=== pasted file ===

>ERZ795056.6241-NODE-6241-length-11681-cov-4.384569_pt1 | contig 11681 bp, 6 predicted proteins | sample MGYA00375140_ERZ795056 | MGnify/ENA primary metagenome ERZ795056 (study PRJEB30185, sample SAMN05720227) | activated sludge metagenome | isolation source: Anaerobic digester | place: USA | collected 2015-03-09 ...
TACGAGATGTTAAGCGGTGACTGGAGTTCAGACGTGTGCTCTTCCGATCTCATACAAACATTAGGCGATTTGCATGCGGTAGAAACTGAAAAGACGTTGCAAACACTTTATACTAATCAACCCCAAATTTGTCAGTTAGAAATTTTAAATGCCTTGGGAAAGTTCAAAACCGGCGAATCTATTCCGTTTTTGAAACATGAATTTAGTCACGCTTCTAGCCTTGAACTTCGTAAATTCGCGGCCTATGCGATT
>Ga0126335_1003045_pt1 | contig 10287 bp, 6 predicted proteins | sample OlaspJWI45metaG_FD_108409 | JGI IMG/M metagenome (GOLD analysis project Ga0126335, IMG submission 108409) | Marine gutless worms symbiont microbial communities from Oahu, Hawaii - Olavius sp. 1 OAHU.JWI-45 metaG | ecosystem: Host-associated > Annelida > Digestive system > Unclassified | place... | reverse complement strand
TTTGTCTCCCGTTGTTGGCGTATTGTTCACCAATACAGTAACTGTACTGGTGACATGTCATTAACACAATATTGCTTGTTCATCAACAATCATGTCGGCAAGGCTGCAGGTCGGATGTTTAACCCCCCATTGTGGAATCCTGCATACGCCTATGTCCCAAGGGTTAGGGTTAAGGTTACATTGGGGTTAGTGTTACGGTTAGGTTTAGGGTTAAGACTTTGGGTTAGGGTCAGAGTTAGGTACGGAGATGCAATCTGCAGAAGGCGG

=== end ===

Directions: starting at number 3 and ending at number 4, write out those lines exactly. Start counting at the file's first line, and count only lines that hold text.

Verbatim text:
>Ga0126335_1003045_pt1 | contig 10287 bp, 6 predicted proteins | sample OlaspJWI45metaG_FD_108409 | JGI IMG/M metagenome (GOLD analysis project Ga0126335, IMG submission 108409) | Marine gutless worms symbiont microbial communities from Oahu, Hawaii - Olavius sp. 1 OAHU.JWI-45 metaG | ecosystem: Host-associated > Annelida > Digestive system > Unclassified | place... | reverse complement strand
TTTGTCTCCCGTTGTTGGCGTATTGTTCACCAATACAGTAACTGTACTGGTGACATGTCATTAACACAATATTGCTTGTTCATCAACAATCATGTCGGCAAGGCTGCAGGTCGGATGTTTAACCCCCCATTGTGGAATCCTGCATACGCCTATGTCCCAAGGGTTAGGGTTAAGGTTACATTGGGGTTAGTGTTACGGTTAGGTTTAGGGTTAAGACTTTGGGTTAGGGTCAGAGTTAGGTACGGAGATGCAATCTGCAGAAGGCGG